By Brian Wafula
Kenya might not be amongst the countries with the highest imposed tax rates, but at this rate of taxation, it is almost clear that individuals living below $1 a day are going to face life in a rough manner.
Last week, it came to Music Copyright Society of Kenya’s (MCSK) attention that entertainers, DeeJays, and Comedians alike were flooding Social Media with live performances and entertainment to their fans.
Most musicians would go live on Facebook, Twitter, YouTube, and many other platforms as they responsibly heed to governments directive of staying at home and (keeping a social distance) avoiding crowded places.
The organization thus decided to give out a warning to those going life on Social platforms advising them to acquire relevant Licenses before broadcasting their shows.
Apparently now, the National Treasury has published draft rules bringing the digital media market under the tax house, termed as the Value Added Tax (Digital Market Place Supply) Regulations of 2020.
This implies that lovers of live streaming media, music, and podcasts and the general subscription-based media users will be imposed with value-added tax (VAT).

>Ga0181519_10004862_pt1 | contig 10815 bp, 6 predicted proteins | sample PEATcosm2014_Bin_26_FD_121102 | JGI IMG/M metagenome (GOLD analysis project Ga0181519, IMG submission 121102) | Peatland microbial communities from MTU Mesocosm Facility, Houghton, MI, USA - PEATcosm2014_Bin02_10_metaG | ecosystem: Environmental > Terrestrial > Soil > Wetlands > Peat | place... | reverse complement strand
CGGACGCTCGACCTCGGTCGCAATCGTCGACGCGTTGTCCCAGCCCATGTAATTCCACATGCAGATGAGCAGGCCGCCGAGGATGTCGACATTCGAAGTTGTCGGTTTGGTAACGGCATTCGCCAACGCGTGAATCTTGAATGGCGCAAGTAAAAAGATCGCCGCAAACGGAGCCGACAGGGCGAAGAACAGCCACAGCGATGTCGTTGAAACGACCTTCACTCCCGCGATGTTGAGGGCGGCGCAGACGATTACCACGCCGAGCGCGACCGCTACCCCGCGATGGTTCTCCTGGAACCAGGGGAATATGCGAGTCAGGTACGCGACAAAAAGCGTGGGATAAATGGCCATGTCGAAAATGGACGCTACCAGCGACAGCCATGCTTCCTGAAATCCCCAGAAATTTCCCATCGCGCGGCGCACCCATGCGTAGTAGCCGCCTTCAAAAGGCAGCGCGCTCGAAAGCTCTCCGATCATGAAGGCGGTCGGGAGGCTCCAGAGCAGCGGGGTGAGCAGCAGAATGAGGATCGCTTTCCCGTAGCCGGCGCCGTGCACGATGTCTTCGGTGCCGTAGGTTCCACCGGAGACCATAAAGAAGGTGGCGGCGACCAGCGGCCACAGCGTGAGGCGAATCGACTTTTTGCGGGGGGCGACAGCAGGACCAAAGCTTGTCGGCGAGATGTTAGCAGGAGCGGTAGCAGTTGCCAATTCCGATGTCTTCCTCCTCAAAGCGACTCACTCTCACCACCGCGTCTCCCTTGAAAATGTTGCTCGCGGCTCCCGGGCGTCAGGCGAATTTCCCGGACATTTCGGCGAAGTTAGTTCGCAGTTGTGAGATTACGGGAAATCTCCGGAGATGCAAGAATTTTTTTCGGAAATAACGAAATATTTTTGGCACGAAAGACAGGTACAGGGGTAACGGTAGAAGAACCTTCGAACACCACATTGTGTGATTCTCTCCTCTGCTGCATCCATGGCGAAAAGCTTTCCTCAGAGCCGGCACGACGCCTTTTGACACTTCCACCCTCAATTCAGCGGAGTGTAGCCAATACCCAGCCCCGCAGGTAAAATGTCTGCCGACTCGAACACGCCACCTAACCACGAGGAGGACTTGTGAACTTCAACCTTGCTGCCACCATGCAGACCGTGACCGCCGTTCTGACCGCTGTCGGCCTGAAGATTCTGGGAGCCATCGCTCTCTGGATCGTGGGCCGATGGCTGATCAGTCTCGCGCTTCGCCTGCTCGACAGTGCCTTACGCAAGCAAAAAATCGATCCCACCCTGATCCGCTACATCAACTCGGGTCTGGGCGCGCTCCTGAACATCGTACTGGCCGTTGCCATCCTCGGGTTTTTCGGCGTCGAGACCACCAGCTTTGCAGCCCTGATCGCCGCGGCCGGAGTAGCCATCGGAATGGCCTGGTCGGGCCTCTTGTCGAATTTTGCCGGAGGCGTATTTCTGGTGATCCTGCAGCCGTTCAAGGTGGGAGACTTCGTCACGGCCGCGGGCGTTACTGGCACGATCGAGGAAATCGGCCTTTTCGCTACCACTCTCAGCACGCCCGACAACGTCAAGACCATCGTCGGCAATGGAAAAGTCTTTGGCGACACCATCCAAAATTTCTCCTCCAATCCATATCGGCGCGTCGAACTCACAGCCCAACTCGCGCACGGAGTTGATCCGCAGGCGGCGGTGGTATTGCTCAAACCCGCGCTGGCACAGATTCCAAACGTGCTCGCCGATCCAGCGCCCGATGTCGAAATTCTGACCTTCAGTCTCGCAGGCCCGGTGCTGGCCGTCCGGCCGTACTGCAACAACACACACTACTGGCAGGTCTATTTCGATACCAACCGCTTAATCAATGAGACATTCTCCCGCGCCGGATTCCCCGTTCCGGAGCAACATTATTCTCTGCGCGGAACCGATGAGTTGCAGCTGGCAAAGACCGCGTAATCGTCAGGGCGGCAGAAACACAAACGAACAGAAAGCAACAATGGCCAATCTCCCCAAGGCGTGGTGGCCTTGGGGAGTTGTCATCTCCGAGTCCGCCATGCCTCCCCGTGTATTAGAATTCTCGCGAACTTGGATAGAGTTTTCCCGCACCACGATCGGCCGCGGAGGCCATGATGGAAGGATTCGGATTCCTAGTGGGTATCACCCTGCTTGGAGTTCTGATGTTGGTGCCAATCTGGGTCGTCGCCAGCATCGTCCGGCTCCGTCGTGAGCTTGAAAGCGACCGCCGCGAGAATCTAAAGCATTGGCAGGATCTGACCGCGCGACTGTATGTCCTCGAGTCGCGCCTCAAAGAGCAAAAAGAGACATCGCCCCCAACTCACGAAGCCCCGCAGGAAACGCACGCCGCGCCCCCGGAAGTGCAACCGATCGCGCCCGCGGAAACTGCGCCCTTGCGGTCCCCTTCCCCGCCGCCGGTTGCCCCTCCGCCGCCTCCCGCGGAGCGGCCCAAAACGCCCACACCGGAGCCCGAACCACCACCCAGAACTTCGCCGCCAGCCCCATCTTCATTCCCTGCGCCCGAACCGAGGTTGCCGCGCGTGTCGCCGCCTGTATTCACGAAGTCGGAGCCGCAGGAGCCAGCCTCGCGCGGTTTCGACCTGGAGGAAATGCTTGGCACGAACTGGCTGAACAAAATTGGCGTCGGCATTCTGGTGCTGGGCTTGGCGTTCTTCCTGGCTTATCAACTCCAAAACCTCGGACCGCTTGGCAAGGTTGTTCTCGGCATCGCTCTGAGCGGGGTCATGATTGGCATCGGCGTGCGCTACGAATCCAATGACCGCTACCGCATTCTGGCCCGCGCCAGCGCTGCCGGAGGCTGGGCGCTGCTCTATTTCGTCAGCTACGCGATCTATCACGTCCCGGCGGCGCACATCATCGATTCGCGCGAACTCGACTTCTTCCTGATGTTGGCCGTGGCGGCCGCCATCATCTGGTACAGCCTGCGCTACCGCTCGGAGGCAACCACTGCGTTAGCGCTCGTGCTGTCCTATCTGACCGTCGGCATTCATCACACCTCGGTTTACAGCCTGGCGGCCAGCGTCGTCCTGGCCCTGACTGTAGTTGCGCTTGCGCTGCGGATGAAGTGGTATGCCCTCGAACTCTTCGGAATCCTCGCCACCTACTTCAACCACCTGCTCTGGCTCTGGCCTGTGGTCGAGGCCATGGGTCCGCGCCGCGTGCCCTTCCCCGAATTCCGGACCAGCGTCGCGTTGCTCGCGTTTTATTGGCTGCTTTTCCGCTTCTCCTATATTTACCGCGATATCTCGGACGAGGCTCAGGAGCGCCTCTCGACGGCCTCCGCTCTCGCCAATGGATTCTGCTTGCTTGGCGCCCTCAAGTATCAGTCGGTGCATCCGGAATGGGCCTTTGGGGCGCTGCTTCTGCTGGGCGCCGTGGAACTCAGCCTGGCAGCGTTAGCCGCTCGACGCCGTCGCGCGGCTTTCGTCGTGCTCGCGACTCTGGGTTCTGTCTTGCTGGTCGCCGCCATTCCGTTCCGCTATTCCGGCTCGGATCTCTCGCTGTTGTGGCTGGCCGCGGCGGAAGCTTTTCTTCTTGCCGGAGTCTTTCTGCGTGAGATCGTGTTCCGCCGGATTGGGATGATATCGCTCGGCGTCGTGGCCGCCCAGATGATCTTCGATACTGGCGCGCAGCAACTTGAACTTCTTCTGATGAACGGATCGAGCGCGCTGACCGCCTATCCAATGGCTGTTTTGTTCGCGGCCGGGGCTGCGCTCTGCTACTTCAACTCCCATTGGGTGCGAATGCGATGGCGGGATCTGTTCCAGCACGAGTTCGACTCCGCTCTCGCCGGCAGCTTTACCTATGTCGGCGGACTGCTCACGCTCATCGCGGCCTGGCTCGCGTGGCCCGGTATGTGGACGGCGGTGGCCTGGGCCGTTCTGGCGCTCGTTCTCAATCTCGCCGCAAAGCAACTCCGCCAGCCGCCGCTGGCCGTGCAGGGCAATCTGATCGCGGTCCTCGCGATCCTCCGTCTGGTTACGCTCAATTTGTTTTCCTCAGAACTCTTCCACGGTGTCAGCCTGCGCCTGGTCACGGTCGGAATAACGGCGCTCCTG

Subscriptions to famous streaming sites such as Netflix will now be subject to VAT charges as the definition of the digital market place brings to focus any platforms making direct transactions with their users in Kenya.
These regulations precede the passing of provisions on tax modules in the digital market place through the Finance Act, 2019 which gave the Cabinet Secretary of the National Treasury with the sole responsibility of setting taxing modalities.
Other targets by the new VAT net are the sale of event tickets, software programs, downloadable digital content as well as web-hosting services.
It is the local citizen who is going to shoulder the costs of this imposition of new tax models with respective suppliers expected to surrender all the records of their supplies made in the country indicating VAT deductions against their supply values.
Failure to which will attract tough penalties including being barred from accessing the local digital market place. Consequently, for the cut to effect the action and reaction, firms in the digital market place will be the subject of income tax at the rate of 1.5 percent of gross transaction values under the proposed Digital Services Tax included in the Finance Bill, 2020.
In spite of the move to include digital businesses under tax havens, analysts argue the move is still audacious. And a catch comes to the implementation of the tax regulations to the ever amorphous digital transactions.